Bordering intimacy is a study of how borders and dominant forms of intimacy, such as family, are central to the governance of postcolonial states such as Britain. The book explores the connected history between contemporary border regimes and the policing of family with the role of borders under European and British empires. Building upon postcolonial, decolonial and black feminist theory, the investigation centres on how colonial bordering is remade in contemporary Britain through appeals to protect, sustain and make family life. Not only was family central to the making of colonial racism but claims to family continue to remake, shore up but also hide the organisation of racialised violence in liberal states. Drawing on historical investigations, the book investigates the continuity of colonial rule in numerous areas of contemporary government – family visa regimes, the policing of sham marriages, counterterror strategies, deprivation of citizenship, policing tactics, integration policy. In doing this, the book re-theorises how we think of the connection between liberal government, race, family, borders and empire. In using Britain as a case, this opens up further insights into the international/global circulations of liberal empire and its relationship to violence.
The ‘massacres of ’60’
( madhabih al-sittin ), as they are known in Lebanon and Syria,
which started in April and continued until July, were premeditated 22 in the sense that the Maronites were planning an
all-out attack against the Druzes, the aim being the creation of a Maronite
protectorate under France. 23 The
Maronites had been mobilized by their notables and clerics, headed by ‘Awn,
the Maronite bishop of Beirut, and prepared themselves with
Association and distinction in politics and religion
the spiritual governing elites. Humanity as a whole might be distinguished by its plumage, but bishops, judges, generals, and monarchs appeared to engage with special intensity in the embellishment, in all possible ways, of the human person. An ordinary soldier might earn and wear a few medals, but a general will wear dozens, and a president scores. The political and social elevation of an elite is enmeshed with the elevated intensity with which its identity at the head of a hierarchy is cultivated. The general wears a uniform to show he is a soldier, but the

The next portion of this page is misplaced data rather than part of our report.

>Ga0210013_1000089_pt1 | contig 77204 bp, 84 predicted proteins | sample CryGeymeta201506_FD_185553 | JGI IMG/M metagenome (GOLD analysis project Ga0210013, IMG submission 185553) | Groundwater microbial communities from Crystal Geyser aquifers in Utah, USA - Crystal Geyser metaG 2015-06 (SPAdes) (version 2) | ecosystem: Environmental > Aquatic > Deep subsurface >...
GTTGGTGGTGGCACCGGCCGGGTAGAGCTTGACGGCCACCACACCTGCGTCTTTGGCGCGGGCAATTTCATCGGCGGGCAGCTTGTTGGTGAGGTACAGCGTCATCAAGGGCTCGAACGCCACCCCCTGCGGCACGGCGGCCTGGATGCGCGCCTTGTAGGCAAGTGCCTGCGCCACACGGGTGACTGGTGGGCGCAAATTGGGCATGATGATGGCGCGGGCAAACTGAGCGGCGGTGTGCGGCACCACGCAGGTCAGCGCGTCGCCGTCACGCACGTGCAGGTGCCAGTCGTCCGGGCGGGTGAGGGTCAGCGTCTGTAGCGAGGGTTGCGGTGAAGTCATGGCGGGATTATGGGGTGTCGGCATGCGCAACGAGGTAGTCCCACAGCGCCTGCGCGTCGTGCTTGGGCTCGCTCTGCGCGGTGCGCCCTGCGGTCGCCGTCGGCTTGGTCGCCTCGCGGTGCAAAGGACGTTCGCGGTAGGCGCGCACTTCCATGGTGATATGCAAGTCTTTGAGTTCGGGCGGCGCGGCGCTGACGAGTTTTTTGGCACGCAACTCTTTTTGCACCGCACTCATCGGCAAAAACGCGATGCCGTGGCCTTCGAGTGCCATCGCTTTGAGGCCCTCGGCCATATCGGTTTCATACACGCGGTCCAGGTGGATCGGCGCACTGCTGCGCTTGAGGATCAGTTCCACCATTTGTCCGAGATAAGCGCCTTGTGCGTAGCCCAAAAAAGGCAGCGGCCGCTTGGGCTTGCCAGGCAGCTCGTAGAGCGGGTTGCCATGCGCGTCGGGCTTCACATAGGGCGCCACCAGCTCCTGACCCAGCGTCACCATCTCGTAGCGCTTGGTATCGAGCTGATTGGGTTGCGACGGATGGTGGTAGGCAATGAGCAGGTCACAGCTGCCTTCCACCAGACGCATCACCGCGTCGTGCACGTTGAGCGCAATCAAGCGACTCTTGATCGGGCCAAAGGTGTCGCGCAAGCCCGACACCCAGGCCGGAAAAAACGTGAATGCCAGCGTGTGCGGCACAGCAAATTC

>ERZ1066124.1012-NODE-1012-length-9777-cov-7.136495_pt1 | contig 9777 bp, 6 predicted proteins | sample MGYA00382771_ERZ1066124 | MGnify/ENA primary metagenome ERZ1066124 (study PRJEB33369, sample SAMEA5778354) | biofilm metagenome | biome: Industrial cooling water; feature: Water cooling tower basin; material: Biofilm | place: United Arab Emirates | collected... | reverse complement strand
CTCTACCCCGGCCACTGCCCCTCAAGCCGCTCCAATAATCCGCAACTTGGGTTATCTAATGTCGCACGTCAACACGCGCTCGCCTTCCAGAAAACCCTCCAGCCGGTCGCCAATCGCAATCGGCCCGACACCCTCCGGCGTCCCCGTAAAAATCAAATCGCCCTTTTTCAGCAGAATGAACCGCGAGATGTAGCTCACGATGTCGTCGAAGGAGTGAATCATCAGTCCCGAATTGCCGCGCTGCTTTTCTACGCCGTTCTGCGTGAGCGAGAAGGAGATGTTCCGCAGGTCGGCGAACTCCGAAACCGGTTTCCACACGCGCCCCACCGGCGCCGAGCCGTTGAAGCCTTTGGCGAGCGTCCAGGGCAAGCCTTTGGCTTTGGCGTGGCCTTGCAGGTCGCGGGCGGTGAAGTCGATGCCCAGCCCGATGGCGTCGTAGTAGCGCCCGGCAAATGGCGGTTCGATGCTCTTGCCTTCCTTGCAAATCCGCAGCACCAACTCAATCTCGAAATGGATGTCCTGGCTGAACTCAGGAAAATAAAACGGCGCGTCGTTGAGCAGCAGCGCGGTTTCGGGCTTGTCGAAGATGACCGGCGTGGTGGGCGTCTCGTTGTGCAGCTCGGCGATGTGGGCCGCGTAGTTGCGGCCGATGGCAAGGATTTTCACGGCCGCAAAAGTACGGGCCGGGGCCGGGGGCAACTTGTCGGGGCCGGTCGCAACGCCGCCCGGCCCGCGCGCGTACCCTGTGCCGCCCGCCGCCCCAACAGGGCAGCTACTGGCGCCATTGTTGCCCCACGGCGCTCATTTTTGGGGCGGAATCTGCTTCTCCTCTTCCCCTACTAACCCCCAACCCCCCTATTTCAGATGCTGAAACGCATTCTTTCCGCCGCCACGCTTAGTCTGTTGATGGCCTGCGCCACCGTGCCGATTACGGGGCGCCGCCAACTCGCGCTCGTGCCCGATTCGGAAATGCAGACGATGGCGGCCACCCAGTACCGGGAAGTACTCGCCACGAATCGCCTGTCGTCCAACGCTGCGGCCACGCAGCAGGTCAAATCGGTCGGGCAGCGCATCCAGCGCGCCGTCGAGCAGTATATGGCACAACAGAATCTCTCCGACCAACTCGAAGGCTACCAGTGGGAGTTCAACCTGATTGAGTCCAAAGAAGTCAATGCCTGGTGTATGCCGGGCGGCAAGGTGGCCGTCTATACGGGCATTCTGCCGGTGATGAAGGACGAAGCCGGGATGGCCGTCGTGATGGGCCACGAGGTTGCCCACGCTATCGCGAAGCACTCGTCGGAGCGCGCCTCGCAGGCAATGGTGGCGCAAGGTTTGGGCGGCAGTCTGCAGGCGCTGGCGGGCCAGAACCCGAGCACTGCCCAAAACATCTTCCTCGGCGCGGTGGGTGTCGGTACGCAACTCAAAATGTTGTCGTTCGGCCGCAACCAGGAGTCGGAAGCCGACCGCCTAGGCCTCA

grounds as a place to recreate Afro-Caribbean communities.
Bishops is a 69-year-old black Barbadian-Canadian
supporter who migrated to Canada in 1989, but has been visiting Toronto
to work and stay with family since 1962. He umpired for the Mavericks
from the time he migrated until he developed cataracts in the early
2000s. Bishops still arrives to every home game at least an hour early
took the authority structures
of the household into those same workplaces.
One powerful example comes from a unique source: the weekly account of
an early fifteenth-century forgemaster, surviving in the records of the Durham
Cursitor. The bishops of Durham, in their capacity as Earls Palatine during the
Middle Ages, enjoyed the proprietorship of all mines within the bounds of the
count palatine of Durham. Such mines were usually farmed out but Bishop
Langley in 1408 tried the experiment of smelting and working his own iron. The
resulting account roll survived and was
anything left to constitute any further reality.
Clothes construct the social person
It was in the tradition of Burke rather than Paine, though with rather different political intent, that Virginia Woolf included in her essay on gendered politics, Three Guineas, photographs of men in the elaborate regalia of their public roles – judges, generals, university vice chancellors, and bishops. Clothing, although it is only the most immediate aspect of cultivated identity, nonetheless is evidence and a component not just of personal
that I return to in the next section.
Family taxonomies, marriage and immigration control
For the features of primitive life, we must look, not to tribes of kirghiz
type, but to those of Central Africa, the wilds of America, the hills of
India, and the islands of the Pacific; with some of whom we find marriage
Making love, making empire
laws unknown, the family system undeveloped, and even the only
acknowledged blood-relationship through the mother.
McLennan (1865: 8)
In a series of letters and reports sent to the Colonial Office in 1872, the
(London: Atlantic Books, 2009).
In 1979 the Monty Python film Life of Brian was
treated as blasphemous by various religious groups and local authorities in the
UK and the US. It was condemned as such by Malcolm Muggeridge and Mervyn
Stockwood, the Bishop of Southwark, in a BBC televised debate.
See Paul Berman's compelling reflections on this
, and every aspect of identity becomes part of the politics of transition and revolution or of the defence of identities which until that point had been tacit, unobtrusive, and mundane. Human plumage, like the quills of the porcupine or the hair of the cat, is flaunted and flared not in moments of calm but in moments of crisis, and personality and identity are most attended to in times of transition. In the controversies within the Christian church in England in 603, the simple failure of Archbishop Augustine of Canterbury to rise to greet the bishops of the Celtic
recognition and rights, particularly Afro-Venezuelan and Afro-Brazilian movements. They assert presence
as well as reminding all of the violent institution of transatlantic slavery. Third,
the Chiapas diocese under Bishop Samuel Ruiz had a distinct liberationist direction in the lead-up to the Zapatista rebellion. Ruiz urged close links with groups
in Brazil, Chile, Colombia, Ecuador and Peru, unquestionably putting broader
solidarities on the agenda for the Chiapas communities. How substantial the consequences of liberation theology are after more than five decades must